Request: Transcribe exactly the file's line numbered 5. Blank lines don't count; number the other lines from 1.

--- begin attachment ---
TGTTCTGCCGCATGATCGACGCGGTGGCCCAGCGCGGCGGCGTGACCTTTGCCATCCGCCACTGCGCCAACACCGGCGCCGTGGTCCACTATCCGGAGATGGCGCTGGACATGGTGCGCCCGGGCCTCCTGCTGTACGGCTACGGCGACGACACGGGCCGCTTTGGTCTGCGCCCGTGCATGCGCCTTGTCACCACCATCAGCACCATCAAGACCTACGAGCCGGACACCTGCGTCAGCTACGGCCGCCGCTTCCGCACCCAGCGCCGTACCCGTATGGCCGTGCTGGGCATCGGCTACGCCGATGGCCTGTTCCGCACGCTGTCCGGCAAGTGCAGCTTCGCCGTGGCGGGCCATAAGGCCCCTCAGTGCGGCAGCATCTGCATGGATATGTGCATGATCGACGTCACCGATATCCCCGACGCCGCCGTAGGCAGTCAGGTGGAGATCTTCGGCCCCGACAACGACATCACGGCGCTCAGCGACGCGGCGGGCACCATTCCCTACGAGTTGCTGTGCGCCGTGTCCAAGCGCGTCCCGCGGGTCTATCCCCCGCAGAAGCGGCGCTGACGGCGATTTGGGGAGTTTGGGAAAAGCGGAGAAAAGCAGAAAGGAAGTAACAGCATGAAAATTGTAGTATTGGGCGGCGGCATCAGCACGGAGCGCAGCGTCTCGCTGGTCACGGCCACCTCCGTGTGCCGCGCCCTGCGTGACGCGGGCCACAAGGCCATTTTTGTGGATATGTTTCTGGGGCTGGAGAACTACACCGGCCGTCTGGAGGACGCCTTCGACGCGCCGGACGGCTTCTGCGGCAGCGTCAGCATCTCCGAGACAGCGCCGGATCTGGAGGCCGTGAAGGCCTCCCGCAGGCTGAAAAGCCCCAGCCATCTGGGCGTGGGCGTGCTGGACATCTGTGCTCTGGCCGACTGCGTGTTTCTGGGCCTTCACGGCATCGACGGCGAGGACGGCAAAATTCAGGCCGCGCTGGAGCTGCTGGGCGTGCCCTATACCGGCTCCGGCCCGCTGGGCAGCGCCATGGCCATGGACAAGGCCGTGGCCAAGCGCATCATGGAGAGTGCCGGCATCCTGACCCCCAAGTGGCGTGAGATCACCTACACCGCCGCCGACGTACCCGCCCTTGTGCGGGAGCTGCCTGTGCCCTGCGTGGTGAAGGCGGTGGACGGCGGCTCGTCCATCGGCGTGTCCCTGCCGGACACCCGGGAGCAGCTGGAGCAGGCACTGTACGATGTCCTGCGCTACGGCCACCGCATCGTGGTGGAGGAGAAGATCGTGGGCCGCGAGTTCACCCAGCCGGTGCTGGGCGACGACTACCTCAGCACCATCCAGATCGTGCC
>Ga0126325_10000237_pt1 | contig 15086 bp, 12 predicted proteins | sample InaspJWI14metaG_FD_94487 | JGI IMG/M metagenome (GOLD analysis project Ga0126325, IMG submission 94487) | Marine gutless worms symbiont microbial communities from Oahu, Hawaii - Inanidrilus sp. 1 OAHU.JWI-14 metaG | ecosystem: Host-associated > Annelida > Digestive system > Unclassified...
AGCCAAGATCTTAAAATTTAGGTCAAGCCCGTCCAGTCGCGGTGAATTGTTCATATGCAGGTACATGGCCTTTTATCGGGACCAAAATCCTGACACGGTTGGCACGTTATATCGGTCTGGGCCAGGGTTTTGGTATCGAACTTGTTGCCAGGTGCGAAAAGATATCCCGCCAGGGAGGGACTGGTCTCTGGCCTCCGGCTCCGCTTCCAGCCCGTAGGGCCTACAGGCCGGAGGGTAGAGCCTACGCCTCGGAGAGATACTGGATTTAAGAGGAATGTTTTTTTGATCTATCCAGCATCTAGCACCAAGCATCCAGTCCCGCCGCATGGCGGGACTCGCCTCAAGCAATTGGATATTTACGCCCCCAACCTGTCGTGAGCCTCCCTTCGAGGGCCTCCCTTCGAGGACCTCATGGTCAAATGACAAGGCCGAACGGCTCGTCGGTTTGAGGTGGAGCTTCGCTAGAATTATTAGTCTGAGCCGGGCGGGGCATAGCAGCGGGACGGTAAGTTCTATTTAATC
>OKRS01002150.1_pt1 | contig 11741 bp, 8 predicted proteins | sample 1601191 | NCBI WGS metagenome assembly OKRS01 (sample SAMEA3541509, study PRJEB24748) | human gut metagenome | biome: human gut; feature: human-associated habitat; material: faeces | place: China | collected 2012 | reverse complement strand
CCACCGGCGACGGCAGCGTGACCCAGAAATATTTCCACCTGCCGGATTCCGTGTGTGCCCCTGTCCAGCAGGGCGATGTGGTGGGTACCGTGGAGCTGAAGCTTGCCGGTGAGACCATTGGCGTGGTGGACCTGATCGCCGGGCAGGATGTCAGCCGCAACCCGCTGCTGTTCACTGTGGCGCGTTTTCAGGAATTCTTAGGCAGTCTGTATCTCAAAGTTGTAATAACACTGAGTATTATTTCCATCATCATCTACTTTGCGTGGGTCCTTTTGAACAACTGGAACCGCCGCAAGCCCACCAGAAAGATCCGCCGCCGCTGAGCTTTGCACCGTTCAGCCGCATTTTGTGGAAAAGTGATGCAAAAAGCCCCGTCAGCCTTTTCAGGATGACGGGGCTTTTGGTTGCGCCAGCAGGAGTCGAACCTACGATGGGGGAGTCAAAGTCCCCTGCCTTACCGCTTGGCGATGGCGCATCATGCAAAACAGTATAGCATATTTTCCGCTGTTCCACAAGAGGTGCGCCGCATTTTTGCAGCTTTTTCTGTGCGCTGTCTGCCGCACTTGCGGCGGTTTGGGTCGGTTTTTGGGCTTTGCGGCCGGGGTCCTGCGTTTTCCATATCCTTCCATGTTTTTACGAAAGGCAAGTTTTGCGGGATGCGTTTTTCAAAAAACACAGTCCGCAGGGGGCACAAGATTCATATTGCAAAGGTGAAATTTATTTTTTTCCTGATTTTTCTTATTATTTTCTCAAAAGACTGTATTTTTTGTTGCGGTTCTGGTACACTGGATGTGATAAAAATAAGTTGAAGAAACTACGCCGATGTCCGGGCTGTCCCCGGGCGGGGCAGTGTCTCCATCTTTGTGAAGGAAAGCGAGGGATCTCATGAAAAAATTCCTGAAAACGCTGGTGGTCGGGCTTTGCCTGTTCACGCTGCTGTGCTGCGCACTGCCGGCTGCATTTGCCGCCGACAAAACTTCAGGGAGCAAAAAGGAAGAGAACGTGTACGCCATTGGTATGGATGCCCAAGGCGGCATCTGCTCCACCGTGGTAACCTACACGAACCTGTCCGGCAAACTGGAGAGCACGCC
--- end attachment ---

CCACCGGCGACGGCAGCGTGACCCAGAAATATTTCCACCTGCCGGATTCCGTGTGTGCCCCTGTCCAGCAGGGCGATGTGGTGGGTACCGTGGAGCTGAAGCTTGCCGGTGAGACCATTGGCGTGGTGGACCTGATCGCCGGGCAGGATGTCAGCCGCAACCCGCTGCTGTTCACTGTGGCGCGTTTTCAGGAATTCTTAGGCAGTCTGTATCTCAAAGTTGTAATAACACTGAGTATTATTTCCATCATCATCTACTTTGCGTGGGTCCTTTTGAACAACTGGAACCGCCGCAAGCCCACCAGAAAGATCCGCCGCCGCTGAGCTTTGCACCGTTCAGCCGCATTTTGTGGAAAAGTGATGCAAAAAGCCCCGTCAGCCTTTTCAGGATGACGGGGCTTTTGGTTGCGCCAGCAGGAGTCGAACCTACGATGGGGGAGTCAAAGTCCCCTGCCTTACCGCTTGGCGATGGCGCATCATGCAAAACAGTATAGCATATTTTCCGCTGTTCCACAAGAGGTGCGCCGCATTTTTGCAGCTTTTTCTGTGCGCTGTCTGCCGCACTTGCGGCGGTTTGGGTCGGTTTTTGGGCTTTGCGGCCGGGGTCCTGCGTTTTCCATATCCTTCCATGTTTTTACGAAAGGCAAGTTTTGCGGGATGCGTTTTTCAAAAAACACAGTCCGCAGGGGGCACAAGATTCATATTGCAAAGGTGAAATTTATTTTTTTCCTGATTTTTCTTATTATTTTCTCAAAAGACTGTATTTTTTGTTGCGGTTCTGGTACACTGGATGTGATAAAAATAAGTTGAAGAAACTACGCCGATGTCCGGGCTGTCCCCGGGCGGGGCAGTGTCTCCATCTTTGTGAAGGAAAGCGAGGGATCTCATGAAAAAATTCCTGAAAACGCTGGTGGTCGGGCTTTGCCTGTTCACGCTGCTGTGCTGCGCACTGCCGGCTGCATTTGCCGCCGACAAAACTTCAGGGAGCAAAAAGGAAGAGAACGTGTACGCCATTGGTATGGATGCCCAAGGCGGCATCTGCTCCACCGTGGTAACCTACACGAACCTGTCCGGCAAACTGGAGAGCACGCC